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Toxicocalamus lamingtoni (KINGHORN, 1928)

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Higher TaxaElapidae (Hydrophiinae), Colubroidea, Caenophidia, Alethinophidia, Serpentes, Squamata (snakes)
Common NamesE: Mount Lamington forest snake 
SynonymApisthocalamus lamingtoni KINGHORN 1928: 290
Apistocalamus lamingtoni – ROUX 1934: 79
Toxicocalamus (Apistocalamus) loriae (part) – MCDOWELL 1969: 456
Toxicocalamus loriae X T. stanleyanus (part) – MCDOWELL 1969: 485
Toxicocalamus loriae Clade 3 – STRICKLAND et al. 2016: 671
Toxicocalamus lamingtoni — KRAUS et al. 2022: 1015 
DistributionPapua New Guinea (northern versant of the Owen Stanley Mts. in Oro Province and southern Morobe Province, elevations from 100– 940 m)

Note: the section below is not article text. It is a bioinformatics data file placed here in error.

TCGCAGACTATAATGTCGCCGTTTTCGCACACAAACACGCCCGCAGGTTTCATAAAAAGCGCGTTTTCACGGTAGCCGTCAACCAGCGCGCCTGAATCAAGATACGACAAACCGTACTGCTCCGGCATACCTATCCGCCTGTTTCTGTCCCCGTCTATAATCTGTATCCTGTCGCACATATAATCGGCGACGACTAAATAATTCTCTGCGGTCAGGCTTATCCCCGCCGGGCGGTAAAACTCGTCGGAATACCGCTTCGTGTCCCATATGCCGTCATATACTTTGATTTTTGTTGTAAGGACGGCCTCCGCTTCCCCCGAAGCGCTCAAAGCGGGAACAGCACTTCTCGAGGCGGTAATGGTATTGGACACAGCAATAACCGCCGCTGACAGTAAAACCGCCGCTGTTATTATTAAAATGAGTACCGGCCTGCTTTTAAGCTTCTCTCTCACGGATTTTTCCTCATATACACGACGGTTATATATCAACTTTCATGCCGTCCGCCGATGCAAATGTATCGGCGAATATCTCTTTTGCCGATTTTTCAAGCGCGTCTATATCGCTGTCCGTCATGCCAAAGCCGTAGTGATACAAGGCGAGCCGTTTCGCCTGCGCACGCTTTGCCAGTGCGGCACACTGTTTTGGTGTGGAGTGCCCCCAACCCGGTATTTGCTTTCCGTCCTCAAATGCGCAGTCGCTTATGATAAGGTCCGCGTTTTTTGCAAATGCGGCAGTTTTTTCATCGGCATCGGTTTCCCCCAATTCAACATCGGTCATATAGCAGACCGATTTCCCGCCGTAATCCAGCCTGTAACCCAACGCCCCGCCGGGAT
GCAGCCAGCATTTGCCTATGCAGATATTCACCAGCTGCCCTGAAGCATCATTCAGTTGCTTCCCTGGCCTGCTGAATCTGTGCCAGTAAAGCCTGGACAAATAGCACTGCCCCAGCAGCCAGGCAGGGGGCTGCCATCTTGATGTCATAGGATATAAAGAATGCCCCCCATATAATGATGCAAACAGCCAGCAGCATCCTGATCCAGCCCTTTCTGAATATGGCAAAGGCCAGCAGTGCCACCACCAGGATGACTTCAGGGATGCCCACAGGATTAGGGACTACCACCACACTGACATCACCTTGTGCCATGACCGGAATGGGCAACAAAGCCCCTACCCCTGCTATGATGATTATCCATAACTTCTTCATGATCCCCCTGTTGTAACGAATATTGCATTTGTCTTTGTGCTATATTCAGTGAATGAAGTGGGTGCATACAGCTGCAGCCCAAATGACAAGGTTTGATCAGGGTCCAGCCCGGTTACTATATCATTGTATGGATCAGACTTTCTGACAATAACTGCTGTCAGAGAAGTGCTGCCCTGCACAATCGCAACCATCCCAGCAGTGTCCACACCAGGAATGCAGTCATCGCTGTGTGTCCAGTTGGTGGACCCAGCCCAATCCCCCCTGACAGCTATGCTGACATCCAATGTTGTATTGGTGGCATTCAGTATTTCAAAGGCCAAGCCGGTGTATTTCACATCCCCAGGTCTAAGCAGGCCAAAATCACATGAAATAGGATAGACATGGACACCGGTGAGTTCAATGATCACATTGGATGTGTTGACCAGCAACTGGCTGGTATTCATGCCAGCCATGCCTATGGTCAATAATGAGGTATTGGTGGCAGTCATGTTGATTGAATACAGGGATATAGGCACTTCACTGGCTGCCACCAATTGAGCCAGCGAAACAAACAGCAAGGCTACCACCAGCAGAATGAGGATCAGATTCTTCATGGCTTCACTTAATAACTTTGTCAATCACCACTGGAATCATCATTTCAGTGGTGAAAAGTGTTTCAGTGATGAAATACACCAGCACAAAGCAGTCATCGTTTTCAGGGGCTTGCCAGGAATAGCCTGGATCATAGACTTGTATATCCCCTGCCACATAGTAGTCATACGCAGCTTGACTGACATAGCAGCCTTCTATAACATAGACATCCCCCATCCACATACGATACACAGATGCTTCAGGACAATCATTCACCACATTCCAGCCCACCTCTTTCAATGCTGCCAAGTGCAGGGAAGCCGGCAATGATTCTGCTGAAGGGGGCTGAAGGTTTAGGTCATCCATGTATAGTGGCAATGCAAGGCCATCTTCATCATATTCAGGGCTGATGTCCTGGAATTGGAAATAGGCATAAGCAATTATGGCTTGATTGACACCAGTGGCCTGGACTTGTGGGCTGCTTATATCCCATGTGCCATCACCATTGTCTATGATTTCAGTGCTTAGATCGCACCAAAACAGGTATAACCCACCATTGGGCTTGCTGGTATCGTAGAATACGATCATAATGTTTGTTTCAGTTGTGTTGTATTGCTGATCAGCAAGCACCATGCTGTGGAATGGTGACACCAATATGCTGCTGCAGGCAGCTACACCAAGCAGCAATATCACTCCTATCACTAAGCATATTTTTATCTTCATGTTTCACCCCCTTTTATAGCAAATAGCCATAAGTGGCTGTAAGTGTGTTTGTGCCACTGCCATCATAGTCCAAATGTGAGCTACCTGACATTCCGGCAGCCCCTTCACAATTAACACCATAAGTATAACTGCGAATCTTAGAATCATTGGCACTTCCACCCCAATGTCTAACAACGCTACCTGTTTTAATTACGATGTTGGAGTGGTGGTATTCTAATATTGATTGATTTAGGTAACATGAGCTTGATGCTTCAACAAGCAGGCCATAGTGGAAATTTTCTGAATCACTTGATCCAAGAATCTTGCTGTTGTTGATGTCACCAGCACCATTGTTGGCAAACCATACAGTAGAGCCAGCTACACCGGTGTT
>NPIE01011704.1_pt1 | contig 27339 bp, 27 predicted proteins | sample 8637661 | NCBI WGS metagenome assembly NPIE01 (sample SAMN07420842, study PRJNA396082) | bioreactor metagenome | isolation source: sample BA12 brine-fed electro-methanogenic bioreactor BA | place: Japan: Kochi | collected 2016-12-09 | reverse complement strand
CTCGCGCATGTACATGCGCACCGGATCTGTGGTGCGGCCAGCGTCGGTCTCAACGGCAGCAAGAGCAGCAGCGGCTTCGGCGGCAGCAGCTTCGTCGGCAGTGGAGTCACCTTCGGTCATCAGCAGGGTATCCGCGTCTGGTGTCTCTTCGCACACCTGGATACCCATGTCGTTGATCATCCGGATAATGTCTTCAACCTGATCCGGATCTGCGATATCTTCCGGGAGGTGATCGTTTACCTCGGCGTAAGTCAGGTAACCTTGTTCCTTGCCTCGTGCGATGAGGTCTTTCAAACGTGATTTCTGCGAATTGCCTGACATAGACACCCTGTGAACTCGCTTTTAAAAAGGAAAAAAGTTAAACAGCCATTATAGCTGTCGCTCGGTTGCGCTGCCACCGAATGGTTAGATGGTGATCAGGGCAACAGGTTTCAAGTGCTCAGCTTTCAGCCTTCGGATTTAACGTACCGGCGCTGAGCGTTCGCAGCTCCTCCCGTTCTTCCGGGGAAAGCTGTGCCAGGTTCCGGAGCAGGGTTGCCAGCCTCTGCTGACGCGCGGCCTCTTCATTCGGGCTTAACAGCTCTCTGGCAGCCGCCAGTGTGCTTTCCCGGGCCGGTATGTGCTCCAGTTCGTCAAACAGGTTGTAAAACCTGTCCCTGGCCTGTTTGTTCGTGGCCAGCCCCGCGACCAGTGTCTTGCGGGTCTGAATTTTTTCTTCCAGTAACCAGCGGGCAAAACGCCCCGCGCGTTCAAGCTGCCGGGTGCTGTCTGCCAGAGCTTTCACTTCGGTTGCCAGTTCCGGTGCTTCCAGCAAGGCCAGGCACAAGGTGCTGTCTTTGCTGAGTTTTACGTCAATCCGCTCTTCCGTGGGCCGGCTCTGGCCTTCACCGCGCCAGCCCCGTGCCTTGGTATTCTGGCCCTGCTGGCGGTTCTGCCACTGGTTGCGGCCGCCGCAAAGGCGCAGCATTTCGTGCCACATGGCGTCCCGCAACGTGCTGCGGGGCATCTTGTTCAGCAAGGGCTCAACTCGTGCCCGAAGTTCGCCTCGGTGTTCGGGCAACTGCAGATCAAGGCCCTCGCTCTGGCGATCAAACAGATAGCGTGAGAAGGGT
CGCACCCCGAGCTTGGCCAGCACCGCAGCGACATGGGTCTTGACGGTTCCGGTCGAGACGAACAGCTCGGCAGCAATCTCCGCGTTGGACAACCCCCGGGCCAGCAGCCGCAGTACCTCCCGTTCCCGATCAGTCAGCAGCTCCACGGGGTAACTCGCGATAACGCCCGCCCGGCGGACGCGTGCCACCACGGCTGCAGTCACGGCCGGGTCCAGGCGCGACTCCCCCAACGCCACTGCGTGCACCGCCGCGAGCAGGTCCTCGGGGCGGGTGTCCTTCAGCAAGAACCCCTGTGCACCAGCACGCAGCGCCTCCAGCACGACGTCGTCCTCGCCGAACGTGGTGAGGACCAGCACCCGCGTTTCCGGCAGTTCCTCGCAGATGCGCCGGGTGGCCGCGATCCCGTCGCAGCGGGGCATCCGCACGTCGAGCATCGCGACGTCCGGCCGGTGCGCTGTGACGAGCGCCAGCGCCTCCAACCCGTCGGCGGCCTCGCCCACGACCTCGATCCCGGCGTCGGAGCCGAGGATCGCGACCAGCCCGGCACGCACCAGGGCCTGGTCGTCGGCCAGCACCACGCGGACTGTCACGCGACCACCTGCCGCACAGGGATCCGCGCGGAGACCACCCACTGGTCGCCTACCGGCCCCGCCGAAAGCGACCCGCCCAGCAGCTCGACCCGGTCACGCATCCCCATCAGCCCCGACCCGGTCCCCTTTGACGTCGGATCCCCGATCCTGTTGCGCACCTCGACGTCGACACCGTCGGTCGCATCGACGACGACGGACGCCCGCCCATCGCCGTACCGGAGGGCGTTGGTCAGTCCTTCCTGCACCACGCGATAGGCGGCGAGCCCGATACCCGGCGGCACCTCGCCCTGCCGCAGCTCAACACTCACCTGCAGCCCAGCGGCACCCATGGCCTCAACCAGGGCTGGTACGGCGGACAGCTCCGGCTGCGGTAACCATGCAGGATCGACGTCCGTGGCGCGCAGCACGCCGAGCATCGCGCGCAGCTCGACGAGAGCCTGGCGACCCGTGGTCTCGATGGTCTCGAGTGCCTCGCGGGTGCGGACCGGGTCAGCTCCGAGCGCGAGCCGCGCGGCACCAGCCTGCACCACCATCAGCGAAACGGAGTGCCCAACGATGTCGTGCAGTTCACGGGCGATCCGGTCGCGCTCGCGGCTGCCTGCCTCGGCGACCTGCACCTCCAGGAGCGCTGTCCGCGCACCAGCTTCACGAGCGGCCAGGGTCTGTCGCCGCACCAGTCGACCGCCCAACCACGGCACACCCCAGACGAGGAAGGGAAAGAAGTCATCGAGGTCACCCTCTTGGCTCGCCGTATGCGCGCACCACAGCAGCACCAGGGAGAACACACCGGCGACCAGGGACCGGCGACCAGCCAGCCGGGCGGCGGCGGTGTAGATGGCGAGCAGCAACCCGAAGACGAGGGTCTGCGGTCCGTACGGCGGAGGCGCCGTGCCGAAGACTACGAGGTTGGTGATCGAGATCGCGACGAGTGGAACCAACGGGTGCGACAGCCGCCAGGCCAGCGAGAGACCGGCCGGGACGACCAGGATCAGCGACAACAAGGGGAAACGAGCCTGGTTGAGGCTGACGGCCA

Type locality: Mount Lamington district, Northern Division, Papua.  
TypesHolotype: AMS R9351, collected by by C. Terence McNamara; paratypes: AMS R9352, R61072 
DiagnosisDiagnosis: “A modestly sized member of the T. loriae Group (male SVL up to 428 mm, female SVL up to 500 mm), with the following unique combination of characters: cloacal plate single; a single intergenial separating posterior genials, widest posteriorly. Preocular elongate, approximately twice as long as high, contacting nasal but not internasal; one postocular; two (92%) or three (8%) posterior temporals; 160–178 ventrals in nine males, 186– 195 in nine females, sexually dimorphic without overlap; 41–53 subcaudals in males, 26–34 in females, sexually dimorphic without overlap; SCR 19.3–23.0% in males, 12.2–14.9% in females, sexually dimorphic without overlap; females with very short tails relative to males (TLR sexually dimorphic without overlap, 16.7–20.8% in adult males, 9.0–11.6% in adult females); pale markings on prefrontals absent, even in juveniles; tail spine brown, same colour as remainder of tail; venter uniformly yellow; juveniles with brown anterior supralabials; and head pattern in juveniles typically consisting of a complete, broad, pale band across the nape, parietals, temporals, and last two supralabials, with remainder of head anterior to that lacking pale markings.” (Kraus et al. 2022)